Fox, Planned Parenthood & Guns
Robert Dear is alleged to have murdered three people and wounded nine others at a Planned Parenthood clinic on November 29, 2015. This incident is, unfortunately, part of two recurring themes. One is that of mass shootings in the United States. The other is domestic terrorism on the part of right-wing individuals and groups including self-proclaimed Christian anti-abortionists. While a discussion of these matters could take place in many contexts, I will use a framework provided by Fox News host Andrea Tantaros.
Tantaros began her discussion of the matter by criticizing the left for “indicting an entire religion” of “Christian white Republicans” and then noted that “the same people who hesitate using the phrase Islamic terrorism were very quick to use the term ‘Christian’.”
Tantaros is correct to criticize those who indict an entire religion on the basis of the actions of the worst elements of that faith. While the alleged shooter Robert Dear has identified himself as a Christian and seems to have been motivated by his religious beliefs, it would be an error to infer that what is true of Dear is true of all Christians. Such a leap would be a classic hasty generalization—a fallacy in which an inference is made about a group on the basis of a sample that is too small to justify the inference. This inference would also be an error because it is well known that the vast majority of Christians, like the vast majority of people of other faiths, are not inclined to murder. As such, the claim that Dear represents all Christians contradicts the known facts and his alleged acts of violence should not be labeled as “Christian terrorism”, despite the fact that there have been more acts of domestic terrorism committed against abortion clinics by self-proclaimed Christians than there have been acts of domestic terrorism inflicted by self-proclaimed Muslims since September 11, 2001.
While there are some arguments in favor of labeling terrorism by the religions claimed by the terrorists, there are excellent reasons to avoid such labeling. One is that it unfairly connects all the members of a faith to the terrorists. Another is that it unfairly implies that such acts of terror are endorsed or encouraged by the faith. To label Dear as a “Christian terrorist” is to connect him to the millions of Christians who would not slaughter other people and to imply that the acts of terror are in accord with the values of Christianity.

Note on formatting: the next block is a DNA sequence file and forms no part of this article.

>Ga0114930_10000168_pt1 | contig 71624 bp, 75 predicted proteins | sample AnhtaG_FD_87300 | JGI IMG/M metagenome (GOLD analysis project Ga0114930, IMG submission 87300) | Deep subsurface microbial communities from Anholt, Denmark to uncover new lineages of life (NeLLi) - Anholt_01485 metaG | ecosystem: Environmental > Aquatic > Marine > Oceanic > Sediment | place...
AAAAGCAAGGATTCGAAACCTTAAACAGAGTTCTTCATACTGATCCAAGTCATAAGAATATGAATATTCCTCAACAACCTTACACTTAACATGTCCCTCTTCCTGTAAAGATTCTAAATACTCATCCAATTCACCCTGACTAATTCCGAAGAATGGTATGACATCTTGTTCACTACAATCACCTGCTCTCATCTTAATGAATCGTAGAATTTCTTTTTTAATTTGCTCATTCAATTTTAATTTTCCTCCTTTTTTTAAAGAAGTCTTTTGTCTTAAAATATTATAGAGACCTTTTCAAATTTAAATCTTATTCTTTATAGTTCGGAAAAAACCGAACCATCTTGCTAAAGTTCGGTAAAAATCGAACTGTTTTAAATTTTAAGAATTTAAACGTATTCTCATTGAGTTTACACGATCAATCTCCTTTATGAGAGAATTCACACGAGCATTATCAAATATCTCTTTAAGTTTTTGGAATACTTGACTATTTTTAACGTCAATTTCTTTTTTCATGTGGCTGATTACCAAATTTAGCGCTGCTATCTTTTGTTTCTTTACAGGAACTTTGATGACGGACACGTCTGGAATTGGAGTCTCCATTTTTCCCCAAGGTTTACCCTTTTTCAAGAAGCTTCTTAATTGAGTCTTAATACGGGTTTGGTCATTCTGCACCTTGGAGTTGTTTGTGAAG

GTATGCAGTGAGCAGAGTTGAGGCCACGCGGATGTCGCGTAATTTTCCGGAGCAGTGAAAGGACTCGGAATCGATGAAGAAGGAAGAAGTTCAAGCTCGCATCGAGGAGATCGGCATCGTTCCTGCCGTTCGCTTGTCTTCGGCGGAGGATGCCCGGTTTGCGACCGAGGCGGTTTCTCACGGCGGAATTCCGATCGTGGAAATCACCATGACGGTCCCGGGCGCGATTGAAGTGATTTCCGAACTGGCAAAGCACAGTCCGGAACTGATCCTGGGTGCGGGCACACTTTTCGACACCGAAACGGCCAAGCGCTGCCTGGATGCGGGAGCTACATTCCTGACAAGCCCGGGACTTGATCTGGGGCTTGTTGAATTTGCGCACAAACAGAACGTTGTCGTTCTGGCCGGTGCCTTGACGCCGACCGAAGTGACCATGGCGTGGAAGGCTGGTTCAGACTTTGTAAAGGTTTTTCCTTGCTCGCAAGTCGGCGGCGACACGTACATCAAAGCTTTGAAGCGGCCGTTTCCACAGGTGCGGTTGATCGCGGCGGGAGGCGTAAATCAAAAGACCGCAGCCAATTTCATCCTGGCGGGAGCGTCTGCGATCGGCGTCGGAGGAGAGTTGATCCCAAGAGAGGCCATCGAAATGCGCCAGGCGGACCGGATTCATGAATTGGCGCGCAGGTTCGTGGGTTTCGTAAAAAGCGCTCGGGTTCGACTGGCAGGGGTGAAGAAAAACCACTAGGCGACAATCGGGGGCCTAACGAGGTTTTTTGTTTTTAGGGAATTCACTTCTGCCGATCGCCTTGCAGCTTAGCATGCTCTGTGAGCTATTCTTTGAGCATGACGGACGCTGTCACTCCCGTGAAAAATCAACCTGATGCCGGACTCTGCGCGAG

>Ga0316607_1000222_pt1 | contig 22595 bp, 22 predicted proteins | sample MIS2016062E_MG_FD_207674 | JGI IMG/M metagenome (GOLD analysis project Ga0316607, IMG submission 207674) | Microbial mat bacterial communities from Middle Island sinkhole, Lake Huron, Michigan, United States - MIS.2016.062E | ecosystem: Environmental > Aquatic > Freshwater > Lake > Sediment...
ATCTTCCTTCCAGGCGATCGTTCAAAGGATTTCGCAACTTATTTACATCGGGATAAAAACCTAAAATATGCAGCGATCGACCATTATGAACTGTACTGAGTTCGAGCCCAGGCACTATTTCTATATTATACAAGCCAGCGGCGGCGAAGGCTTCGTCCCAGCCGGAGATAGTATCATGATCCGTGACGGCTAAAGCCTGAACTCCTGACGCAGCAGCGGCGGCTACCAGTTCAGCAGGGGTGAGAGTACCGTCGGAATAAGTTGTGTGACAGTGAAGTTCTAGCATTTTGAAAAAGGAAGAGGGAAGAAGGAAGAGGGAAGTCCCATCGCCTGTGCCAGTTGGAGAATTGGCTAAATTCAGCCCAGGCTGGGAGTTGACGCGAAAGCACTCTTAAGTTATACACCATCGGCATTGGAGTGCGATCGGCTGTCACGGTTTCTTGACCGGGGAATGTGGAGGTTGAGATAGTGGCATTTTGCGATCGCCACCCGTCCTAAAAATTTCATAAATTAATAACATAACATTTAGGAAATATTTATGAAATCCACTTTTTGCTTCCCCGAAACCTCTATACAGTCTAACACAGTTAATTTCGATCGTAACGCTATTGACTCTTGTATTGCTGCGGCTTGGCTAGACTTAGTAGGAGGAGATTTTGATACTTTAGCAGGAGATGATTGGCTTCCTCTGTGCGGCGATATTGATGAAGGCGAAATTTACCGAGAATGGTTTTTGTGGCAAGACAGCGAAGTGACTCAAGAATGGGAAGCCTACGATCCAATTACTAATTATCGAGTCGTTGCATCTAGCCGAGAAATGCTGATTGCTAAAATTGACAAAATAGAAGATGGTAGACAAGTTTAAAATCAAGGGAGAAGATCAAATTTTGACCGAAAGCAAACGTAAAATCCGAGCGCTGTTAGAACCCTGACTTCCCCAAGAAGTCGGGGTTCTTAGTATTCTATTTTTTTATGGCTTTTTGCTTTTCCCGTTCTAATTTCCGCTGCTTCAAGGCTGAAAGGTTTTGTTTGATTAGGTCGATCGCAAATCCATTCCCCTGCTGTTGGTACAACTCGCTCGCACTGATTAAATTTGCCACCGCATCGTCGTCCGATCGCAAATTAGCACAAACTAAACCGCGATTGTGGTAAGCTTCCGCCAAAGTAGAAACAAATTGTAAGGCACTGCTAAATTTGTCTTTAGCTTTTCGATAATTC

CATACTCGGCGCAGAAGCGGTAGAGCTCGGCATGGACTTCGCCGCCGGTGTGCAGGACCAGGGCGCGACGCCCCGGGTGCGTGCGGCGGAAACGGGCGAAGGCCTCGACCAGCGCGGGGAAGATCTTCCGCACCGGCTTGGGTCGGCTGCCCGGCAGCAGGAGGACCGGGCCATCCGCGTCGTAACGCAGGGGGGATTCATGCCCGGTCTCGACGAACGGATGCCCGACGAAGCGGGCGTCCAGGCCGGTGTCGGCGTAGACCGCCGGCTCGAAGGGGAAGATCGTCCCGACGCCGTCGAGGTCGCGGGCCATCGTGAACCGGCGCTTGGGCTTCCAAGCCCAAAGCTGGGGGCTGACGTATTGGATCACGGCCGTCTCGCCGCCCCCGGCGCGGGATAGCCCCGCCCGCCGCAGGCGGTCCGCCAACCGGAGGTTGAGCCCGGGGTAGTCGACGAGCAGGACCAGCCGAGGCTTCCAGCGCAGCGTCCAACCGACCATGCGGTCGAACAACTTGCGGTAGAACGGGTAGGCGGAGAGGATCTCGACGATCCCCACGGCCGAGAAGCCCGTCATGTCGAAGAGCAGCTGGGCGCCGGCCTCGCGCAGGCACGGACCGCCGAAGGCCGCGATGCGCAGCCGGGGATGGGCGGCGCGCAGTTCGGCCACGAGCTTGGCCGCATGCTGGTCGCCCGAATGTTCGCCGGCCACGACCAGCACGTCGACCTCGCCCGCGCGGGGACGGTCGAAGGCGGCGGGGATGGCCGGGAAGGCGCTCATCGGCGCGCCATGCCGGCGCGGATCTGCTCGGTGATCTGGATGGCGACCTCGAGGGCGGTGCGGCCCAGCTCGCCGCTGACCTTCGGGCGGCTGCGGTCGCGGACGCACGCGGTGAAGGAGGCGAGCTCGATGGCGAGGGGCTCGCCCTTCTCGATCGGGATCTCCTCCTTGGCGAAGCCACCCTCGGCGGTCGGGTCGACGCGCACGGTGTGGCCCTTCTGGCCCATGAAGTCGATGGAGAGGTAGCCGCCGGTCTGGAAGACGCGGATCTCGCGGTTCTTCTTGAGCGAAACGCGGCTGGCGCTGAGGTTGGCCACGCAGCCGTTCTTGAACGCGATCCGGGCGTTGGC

It could, of course, be objected that such terrorists are connected to other members of the faith, despite the differences and that such terrorists are acting in accord with the values of the faith as they see it. It could even be objected, as people often do in the case of both Islam and Christianity, that all members of the faith are potential terrorists and that acts of terror are perfectly in accord with the faith. Naturally, some people of one faith insist that it is not true of them, even when they are insisting that it is true of the other faith.
The discussion on Fox then turned to claims that Republican politicians had incited the violence with their rhetoric about “selling baby parts” on the grounds that Dear is alleged to have said “no more baby parts.” Fox’s Charles Payne made the point that Republicans should not be blamed because they were asserting that public funds should not pay for abortions. Perhaps without realizing what he was doing, he immediately said “particularly when they’re talking about selling baby parts”, thus bringing up the sort of rhetoric that has been condemned as inflammatory.
Continuing the thread, Tantaros blamed the left for exploiting the shooting for political purposes, including trying to “muzzle” Republicans for talking about “the illegal harvesting of baby parts on the off chance that some lunatic out there might hear that rhetoric and decide to go shoot up a clinic.”